A masked Mayor Sefatia Romeo Theken stood on the granite steps of Gloucester's City Hall and looked out at a gathering of more than 250 protesters.
"Do we really know what racism is?" she asked the crowd, describing being called a racial slur for Italians all her life, similar to the way black people are slurred. "We are used to it ... You walk around. But really what it is is hatred."
The protesters — who had walked to City Hall from the Fishermen's Memorial on Stacy Boulevard — cheered and raised their cardboard signs in agreement.
What turned into a marching protest with a passionate speech from the mayor this Tuesday was inspired by a school project by one Gloucester teenager.
While in a photography class at Gloucester High School, Emily Palk, 17, was given the task of choosing a group that she believed needed a voice and tell its story through the visual arts.
After completing her assignment on those who had lost their lives due to racial prejudices, she felt as if her work wasn't done.
"I feel like I need to do more and I want to do more for this issue and so I decided to organize the event," Palk explained to a Times reporter just minutes before the protest began.
"There have been a lot of unjust killings from police officers and white supremacists across our country, and I feel like justice isn't getting to these people, these innocent lives that have been lost," Palk said. "I just want to hold this to recognize that as a white person I have privilege and I want to use that privilege to spread the message that black people are being murdered and they aren't getting the justice they deserve."
Clergy in support
The Black Lives Matter protest began at the Fishermen's Memorial on Tuesday afternoon in honor of George Floyd and others killed by police forces around the country. A handcuffed Floyd died last week after a Minneapolis police officer pressed his knee into Floyd's neck for several minutes even after he stopped moving and pleading for air. The officer was fired and faces a charge of murder in the third degree.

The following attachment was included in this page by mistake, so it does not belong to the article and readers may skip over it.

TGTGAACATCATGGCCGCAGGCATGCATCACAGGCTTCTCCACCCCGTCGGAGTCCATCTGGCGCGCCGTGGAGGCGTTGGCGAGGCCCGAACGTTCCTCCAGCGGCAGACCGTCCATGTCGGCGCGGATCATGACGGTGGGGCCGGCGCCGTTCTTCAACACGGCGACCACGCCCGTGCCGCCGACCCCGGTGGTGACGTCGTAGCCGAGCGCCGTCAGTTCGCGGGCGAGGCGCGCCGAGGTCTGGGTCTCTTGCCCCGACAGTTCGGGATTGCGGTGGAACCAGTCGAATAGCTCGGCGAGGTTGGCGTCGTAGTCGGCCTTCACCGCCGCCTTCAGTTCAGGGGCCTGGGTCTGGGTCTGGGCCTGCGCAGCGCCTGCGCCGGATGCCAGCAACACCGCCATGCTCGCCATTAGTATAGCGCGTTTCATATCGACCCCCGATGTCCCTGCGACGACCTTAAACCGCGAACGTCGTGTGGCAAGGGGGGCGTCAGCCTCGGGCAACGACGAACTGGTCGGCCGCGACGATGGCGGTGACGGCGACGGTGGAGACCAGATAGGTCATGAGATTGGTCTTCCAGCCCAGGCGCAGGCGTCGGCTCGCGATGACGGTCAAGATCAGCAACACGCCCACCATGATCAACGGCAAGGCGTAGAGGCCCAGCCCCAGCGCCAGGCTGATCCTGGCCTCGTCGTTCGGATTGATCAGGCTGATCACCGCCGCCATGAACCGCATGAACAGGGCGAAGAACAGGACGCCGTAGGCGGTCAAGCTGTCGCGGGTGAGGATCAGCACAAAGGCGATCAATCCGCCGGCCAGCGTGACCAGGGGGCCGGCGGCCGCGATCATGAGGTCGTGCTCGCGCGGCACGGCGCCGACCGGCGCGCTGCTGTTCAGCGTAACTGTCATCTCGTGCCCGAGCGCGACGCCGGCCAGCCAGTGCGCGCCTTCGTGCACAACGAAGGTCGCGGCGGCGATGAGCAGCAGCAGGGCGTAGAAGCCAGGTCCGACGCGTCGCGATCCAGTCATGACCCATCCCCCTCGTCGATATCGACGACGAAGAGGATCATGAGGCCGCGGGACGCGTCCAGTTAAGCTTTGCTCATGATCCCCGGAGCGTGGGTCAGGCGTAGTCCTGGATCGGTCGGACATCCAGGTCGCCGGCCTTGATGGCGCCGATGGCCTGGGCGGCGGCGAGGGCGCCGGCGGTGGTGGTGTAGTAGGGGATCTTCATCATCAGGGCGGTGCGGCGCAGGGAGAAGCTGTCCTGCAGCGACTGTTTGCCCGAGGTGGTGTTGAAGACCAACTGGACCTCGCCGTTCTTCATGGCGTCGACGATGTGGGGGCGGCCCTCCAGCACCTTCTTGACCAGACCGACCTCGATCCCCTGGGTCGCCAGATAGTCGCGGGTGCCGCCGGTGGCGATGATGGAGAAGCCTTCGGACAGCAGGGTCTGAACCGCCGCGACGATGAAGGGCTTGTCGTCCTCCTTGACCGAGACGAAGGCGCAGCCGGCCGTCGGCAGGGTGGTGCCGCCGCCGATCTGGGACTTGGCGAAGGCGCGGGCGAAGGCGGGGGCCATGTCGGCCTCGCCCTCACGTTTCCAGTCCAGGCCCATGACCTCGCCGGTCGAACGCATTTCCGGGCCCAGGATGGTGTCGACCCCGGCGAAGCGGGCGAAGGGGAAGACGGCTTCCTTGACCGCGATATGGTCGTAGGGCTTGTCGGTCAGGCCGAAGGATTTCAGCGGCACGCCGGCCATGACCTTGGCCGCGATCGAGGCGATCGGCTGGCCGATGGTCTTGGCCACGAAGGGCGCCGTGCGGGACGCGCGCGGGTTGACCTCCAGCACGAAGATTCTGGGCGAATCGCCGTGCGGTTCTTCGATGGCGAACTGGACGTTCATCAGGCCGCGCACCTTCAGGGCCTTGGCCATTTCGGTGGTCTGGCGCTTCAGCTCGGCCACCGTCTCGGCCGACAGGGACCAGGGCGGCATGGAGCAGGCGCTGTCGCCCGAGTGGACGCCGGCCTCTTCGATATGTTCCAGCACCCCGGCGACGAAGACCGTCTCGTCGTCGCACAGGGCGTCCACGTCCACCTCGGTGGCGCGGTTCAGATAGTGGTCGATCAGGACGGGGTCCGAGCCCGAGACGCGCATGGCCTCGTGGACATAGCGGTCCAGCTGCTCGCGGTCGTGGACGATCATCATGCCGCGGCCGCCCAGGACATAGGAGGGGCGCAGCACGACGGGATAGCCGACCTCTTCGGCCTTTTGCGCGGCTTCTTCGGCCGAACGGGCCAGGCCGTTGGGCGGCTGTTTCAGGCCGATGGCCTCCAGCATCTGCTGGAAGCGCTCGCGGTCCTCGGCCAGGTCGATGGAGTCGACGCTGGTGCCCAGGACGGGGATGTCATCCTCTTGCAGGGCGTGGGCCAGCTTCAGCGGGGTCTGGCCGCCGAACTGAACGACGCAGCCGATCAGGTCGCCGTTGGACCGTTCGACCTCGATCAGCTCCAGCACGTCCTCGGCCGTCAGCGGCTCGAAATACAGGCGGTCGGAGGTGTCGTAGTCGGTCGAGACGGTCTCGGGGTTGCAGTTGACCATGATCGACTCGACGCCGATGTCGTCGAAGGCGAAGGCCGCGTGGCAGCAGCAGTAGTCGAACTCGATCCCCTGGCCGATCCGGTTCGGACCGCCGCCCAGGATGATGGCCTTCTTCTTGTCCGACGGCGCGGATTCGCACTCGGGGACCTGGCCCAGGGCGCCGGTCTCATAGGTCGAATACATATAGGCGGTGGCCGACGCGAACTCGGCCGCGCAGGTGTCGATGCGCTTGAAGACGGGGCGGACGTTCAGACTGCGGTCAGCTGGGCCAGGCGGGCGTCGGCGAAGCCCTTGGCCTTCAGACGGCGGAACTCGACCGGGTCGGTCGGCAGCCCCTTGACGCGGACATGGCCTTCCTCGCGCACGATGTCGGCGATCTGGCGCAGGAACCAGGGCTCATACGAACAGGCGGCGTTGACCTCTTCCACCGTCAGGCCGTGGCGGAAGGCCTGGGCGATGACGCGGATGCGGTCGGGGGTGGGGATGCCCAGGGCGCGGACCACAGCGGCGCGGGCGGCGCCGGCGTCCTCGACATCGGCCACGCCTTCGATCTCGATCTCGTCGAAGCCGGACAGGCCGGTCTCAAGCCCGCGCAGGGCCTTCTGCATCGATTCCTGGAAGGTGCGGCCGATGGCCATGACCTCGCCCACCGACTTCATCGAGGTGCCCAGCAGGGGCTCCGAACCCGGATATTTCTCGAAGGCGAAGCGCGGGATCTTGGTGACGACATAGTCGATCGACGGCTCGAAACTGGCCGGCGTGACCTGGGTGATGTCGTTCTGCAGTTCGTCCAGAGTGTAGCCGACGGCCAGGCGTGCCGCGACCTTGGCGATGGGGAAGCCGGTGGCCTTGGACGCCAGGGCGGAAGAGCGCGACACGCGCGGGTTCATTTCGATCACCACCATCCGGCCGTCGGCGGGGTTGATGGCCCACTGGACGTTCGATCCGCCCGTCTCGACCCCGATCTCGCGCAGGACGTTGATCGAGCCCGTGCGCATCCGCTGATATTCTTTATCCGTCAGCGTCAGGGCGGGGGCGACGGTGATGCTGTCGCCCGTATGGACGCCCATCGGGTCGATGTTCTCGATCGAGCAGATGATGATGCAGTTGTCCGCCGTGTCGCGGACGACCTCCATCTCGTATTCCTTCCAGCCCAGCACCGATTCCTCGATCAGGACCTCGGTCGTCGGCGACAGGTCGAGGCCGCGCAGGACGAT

At the start of the protest — roughly 1 p.m. — Stacy Boulevard quickly filled up with people of all ages and from all walks of life.
Clergy from St. John's Episcopal Church in Gloucester, Trinity Episcopal Church in Woburn, First Congregational of Rockport, and Trinity Episcopal Church of Haverhill came dressed in their clerical collars and black garb in support.
"I think all of us would agree that, theologically speaking, all people are made in the image of God and when we forget that, it ends up hurting people and causing pain, oppression, and violence," said Bret Hays of St. John's Episcopal Church. "We have to stand up for the most vulnerable in our society."
Others, such as Lucille LePage of Gloucester, just happened upon the protest.
"I was taking my boulevard walk and saw some friends of mine who were joining in," she explained. "I am just accidentally wearing black today."
Ten minutes later, LePage was holding a cardboard sign that read "Black Lives Matter" alongside the masses.
Dealing with distance
The protest comes at a time when the world's residents are being asked by government and medical officials to stay distant from each other to mitigate the spread of the novel coronavirus pandemic.
But Palk said sacrifices have to be made to make a point.
"Sometimes sacrifices have to be made and spreading the message about this is really important and getting that out while being as safe as possible is really important," she explained.
Palk said enforcing social distancing at a protest is hard, but everyone was asked to wear their mask and stay apart from each other as much as possible.
Mobilizing the protest
After the protesters gave speeches and shouted prepared chants as a call-and-response on the boulevard, they made their way to City Hall. There the mayor spoke to the social injustices that are permeating the country— highlighting the three words that George Floyd said right before he died.
"I can't breathe," Romeo Theken shouted, her voice echoing off the neighboring buildings.
At first, there were scattered echoes of the mayor's cry from protesters. But as more people joined, the words got louder and became unified.
"I can't breathe," the protesters yelled, remembering a man who had died last week.
Staff writer Taylor Ann Bradford can be reached at 978-675-2705 or firstname.lastname@example.org.